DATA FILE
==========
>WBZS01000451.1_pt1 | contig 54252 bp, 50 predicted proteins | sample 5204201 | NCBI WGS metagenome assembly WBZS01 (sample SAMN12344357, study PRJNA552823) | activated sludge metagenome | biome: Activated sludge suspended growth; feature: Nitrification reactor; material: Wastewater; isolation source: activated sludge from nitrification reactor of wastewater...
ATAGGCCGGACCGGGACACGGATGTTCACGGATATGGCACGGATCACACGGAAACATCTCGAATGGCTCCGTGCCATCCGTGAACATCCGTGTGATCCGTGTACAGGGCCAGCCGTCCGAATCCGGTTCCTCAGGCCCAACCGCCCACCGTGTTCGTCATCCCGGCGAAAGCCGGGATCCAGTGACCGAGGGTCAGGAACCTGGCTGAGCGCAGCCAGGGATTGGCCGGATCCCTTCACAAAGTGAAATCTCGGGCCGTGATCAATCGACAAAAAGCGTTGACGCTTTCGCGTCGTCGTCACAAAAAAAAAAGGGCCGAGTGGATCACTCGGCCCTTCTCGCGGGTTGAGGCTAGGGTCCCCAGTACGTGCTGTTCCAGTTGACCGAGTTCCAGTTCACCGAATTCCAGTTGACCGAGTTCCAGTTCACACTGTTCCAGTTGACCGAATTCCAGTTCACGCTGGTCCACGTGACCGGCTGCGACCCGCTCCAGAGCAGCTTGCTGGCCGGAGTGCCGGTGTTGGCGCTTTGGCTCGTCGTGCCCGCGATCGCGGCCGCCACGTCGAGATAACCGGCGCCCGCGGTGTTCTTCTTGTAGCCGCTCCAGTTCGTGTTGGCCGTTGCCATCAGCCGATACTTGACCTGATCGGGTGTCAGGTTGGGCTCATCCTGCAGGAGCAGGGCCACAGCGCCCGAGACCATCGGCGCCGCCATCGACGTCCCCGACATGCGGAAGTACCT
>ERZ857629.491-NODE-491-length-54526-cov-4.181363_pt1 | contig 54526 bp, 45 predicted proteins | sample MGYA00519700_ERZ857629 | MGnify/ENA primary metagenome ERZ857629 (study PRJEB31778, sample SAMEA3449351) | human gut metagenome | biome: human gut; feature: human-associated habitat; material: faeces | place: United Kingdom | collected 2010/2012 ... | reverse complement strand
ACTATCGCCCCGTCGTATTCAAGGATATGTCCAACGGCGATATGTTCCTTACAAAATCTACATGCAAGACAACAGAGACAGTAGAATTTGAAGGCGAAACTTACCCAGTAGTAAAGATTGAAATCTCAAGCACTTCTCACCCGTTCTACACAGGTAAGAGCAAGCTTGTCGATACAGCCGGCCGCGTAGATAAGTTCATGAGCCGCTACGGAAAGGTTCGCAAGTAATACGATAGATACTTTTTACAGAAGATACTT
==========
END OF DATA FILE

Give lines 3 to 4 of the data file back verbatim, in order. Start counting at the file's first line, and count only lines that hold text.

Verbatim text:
>ERZ857629.491-NODE-491-length-54526-cov-4.181363_pt1 | contig 54526 bp, 45 predicted proteins | sample MGYA00519700_ERZ857629 | MGnify/ENA primary metagenome ERZ857629 (study PRJEB31778, sample SAMEA3449351) | human gut metagenome | biome: human gut; feature: human-associated habitat; material: faeces | place: United Kingdom | collected 2010/2012 ... | reverse complement strand
ACTATCGCCCCGTCGTATTCAAGGATATGTCCAACGGCGATATGTTCCTTACAAAATCTACATGCAAGACAACAGAGACAGTAGAATTTGAAGGCGAAACTTACCCAGTAGTAAAGATTGAAATCTCAAGCACTTCTCACCCGTTCTACACAGGTAAGAGCAAGCTTGTCGATACAGCCGGCCGCGTAGATAAGTTCATGAGCCGCTACGGAAAGGTTCGCAAGTAATACGATAGATACTTTTTACAGAAGATACTT